We thus see that the right of capture and confiscation was recognized in the Crimean war, but following the initiative of the Turkish Government, the great maritime States of Great Britain, France, and Russia, while recognizing the right, limited it in such a way as to free from capture and confiscation enemy merchant ships found in their respective ports and to give them a certain time within which to unload their cargo and proceed to their port of destination. Capture is always a harsh measure, but it seems peculiarly harsh to capture and confiscate merchant vessels whose owners did not or could not know of the outbreak of war and who in no way either directly or remotely influenced or were concerned in the outbreak
An enemy vessel found upon the high seas or in an enemy
2 Halleck, Inter. Law (3d ed., by Baker), Vol. 1, 552, 533, note.
port after such warning or after the various dates prescribed might be treated as having voluntarily assumed the risk of capture, and therefore properly exposed to it. The precedent of 1854 was followed in the Prussian-Austrian war of 1866. For example, the Prussian ministerial declaration, June 21, 1866, provided :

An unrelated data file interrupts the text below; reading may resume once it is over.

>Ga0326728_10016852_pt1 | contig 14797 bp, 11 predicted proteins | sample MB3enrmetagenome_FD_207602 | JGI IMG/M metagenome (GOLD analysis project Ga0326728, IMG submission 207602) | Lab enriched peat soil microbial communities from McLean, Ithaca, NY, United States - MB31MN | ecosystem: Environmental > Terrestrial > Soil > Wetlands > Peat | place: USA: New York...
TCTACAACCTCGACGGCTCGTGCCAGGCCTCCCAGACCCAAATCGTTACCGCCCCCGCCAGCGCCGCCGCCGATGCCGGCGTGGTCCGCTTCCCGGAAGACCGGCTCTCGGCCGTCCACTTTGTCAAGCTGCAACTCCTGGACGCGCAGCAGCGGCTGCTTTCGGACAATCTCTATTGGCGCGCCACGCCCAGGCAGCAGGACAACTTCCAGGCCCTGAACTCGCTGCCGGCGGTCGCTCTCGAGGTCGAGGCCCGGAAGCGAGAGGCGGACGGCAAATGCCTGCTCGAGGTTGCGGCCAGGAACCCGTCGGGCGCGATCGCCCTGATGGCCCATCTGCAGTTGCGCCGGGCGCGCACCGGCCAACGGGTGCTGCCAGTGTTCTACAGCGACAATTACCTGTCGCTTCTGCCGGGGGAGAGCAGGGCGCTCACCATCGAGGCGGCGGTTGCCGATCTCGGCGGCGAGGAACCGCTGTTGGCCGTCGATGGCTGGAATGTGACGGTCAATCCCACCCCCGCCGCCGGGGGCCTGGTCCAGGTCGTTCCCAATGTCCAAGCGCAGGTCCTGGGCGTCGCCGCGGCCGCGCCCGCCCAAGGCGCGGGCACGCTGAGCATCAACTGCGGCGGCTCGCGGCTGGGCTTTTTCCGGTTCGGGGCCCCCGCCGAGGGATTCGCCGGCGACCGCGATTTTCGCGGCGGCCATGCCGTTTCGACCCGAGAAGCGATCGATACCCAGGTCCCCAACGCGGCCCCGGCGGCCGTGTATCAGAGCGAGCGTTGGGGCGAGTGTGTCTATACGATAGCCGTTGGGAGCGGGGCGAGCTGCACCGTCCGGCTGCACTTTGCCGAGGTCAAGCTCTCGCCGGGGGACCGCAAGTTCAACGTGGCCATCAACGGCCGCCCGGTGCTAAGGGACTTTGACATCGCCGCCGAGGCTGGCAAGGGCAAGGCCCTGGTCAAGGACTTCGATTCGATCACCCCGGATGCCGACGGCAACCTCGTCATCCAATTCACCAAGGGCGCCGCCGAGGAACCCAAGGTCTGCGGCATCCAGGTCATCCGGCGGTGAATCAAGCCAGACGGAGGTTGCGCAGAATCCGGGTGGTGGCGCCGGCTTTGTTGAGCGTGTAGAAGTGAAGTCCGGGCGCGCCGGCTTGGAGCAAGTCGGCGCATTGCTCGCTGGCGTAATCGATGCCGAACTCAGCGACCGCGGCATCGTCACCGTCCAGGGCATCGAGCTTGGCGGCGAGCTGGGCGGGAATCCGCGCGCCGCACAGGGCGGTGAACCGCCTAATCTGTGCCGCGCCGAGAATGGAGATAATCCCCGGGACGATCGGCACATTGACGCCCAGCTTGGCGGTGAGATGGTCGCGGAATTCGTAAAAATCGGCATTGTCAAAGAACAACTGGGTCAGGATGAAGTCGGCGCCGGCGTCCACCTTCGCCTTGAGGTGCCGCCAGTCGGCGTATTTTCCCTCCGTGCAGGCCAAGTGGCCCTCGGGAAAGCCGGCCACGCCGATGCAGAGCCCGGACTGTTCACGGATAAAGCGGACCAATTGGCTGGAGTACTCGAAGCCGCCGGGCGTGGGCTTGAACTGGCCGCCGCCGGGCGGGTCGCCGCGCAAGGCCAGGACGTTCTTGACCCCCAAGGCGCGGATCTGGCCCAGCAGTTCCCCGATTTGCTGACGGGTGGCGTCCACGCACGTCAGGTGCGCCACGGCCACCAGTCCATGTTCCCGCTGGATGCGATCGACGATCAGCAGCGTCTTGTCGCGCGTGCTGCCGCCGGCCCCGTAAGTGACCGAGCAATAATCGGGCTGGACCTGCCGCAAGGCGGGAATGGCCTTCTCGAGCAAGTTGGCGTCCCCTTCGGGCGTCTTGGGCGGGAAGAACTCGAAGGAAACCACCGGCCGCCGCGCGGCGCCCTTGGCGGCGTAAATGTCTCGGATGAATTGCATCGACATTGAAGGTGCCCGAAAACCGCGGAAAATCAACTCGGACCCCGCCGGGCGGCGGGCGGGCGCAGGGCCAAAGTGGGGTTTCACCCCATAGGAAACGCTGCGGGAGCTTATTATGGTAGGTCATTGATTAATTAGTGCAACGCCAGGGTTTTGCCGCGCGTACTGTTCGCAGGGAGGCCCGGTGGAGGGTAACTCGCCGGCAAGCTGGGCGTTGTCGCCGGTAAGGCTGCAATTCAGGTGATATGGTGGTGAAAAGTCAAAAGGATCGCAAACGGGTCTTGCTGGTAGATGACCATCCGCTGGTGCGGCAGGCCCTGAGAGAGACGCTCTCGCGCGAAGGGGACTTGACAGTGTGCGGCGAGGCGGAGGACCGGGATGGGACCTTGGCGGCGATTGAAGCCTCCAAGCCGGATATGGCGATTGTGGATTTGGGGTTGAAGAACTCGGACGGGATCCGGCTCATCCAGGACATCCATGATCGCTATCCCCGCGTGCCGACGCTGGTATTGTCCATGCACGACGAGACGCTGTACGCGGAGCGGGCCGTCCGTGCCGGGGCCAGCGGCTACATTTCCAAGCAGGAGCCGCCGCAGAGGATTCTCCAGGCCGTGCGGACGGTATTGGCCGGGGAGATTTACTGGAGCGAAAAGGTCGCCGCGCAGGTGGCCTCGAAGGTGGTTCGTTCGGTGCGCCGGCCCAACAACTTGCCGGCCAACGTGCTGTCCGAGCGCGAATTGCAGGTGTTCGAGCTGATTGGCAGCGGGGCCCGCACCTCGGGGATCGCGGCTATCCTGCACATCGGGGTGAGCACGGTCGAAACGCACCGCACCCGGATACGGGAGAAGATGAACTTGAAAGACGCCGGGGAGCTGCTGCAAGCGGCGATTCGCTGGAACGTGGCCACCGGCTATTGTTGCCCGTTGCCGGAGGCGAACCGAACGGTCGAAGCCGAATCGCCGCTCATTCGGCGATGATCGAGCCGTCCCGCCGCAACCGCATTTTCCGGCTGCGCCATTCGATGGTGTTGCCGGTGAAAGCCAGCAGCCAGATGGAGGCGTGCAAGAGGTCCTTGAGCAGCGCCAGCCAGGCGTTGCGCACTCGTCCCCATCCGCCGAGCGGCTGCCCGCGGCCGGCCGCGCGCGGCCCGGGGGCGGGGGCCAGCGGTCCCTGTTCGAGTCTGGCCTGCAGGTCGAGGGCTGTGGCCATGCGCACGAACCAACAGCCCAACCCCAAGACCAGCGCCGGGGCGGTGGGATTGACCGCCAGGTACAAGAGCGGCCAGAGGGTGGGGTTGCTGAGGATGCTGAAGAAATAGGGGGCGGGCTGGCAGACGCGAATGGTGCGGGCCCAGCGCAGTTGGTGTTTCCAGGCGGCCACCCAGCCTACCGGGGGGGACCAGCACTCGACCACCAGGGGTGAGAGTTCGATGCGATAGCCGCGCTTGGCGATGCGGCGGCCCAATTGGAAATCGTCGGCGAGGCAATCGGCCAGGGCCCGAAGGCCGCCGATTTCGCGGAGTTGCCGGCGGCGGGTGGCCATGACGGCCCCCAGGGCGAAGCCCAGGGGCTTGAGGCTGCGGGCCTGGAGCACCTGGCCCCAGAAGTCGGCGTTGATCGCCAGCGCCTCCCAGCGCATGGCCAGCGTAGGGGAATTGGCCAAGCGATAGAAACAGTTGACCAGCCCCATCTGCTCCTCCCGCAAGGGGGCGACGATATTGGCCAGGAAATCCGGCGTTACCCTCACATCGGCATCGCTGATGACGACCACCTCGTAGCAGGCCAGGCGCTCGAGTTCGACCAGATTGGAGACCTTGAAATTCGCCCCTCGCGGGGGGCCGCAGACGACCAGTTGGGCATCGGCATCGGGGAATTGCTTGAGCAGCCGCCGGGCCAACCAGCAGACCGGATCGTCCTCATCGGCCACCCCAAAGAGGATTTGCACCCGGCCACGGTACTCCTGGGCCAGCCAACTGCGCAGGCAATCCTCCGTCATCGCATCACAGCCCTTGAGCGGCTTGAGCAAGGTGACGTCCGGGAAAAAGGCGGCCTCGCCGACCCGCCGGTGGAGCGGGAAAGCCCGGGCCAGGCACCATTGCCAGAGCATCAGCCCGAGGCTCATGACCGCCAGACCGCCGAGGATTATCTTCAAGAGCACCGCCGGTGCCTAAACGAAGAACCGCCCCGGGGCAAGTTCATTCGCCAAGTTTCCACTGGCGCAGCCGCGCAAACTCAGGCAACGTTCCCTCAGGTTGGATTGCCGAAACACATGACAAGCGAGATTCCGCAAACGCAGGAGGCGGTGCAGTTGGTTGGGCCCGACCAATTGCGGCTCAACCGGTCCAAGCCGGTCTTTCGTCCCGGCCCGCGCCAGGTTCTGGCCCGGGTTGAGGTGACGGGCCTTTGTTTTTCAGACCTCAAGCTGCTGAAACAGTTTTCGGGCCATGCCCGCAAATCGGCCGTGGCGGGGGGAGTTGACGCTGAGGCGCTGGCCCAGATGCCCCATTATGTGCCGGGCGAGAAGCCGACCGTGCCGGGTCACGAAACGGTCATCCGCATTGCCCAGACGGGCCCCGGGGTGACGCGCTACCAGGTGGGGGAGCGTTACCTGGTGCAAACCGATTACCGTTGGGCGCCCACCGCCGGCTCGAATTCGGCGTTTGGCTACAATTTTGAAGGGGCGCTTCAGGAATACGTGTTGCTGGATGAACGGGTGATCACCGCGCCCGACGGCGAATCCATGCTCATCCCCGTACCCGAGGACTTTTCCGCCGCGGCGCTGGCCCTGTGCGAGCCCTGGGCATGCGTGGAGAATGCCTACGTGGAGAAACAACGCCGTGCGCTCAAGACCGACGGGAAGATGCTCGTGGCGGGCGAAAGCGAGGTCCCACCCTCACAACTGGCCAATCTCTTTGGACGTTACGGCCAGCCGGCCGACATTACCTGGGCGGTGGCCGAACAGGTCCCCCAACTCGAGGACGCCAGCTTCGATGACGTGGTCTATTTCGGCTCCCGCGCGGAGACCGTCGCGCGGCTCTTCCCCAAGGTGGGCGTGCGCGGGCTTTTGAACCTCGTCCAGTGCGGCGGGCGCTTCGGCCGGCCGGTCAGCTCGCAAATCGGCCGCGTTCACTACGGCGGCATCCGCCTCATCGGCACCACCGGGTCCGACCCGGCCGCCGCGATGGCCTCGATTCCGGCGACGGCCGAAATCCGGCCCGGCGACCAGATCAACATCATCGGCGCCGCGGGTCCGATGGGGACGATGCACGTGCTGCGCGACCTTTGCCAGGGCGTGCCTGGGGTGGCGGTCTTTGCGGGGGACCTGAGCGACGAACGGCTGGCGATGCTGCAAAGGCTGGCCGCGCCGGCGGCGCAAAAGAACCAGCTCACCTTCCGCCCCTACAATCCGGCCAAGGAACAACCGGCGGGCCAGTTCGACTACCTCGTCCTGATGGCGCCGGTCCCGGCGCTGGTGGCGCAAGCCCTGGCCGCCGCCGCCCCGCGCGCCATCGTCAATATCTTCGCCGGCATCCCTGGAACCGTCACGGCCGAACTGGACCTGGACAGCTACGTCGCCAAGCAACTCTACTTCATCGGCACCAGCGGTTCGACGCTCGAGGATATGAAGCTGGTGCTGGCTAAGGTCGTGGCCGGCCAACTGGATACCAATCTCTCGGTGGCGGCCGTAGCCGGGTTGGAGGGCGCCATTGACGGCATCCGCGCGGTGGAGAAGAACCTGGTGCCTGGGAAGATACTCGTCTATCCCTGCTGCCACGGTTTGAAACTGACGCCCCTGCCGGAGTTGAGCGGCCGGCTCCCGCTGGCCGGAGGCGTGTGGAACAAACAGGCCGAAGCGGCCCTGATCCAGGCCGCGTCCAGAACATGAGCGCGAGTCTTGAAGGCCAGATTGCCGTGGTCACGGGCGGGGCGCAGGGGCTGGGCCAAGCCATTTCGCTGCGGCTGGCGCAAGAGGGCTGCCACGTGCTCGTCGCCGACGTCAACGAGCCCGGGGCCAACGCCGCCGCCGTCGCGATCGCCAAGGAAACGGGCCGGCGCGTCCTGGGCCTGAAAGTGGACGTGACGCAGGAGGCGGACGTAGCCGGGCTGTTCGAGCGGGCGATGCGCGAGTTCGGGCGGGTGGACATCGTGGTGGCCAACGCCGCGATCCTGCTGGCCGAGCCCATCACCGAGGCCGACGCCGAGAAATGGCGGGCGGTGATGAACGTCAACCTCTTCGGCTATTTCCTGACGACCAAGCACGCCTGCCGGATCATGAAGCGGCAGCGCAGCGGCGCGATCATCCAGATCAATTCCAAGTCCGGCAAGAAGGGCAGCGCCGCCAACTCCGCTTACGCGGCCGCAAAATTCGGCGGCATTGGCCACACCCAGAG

Austrian merchant vessels which are now in Prussian ports, or whose masters, unaware of the breaking out of the war, may enter Prussian ports, shall, on condition of reciprocity, have six weeks reckoned from the day of their entry into port to land their cargo and to go away with a new cargo, contraband of war excepted. On the expiration of this term they must leave port. Austrian merchant vessels whose masters are aware of the breaking out of the war are not permitted to enter a Prussian port.
In the great war of 1870 France granted a leave of thirty days, as appears from the following:
Merchant vessels belonging to the enemy which were actually in the French ports, or which entered the ports in ignorance of the war, were allowed a delay of thirty days for leaving, and safe-conducts were given them to return to their port of despatch or of destination. Vessels which took in cargoes for France, or on French account, in enemies' or neutral ports before the declaration of war, were not subject to capture, but were allowed to disembark their freights in the French ports, and afterwards received safe-conducts to return to their ports of despatch.*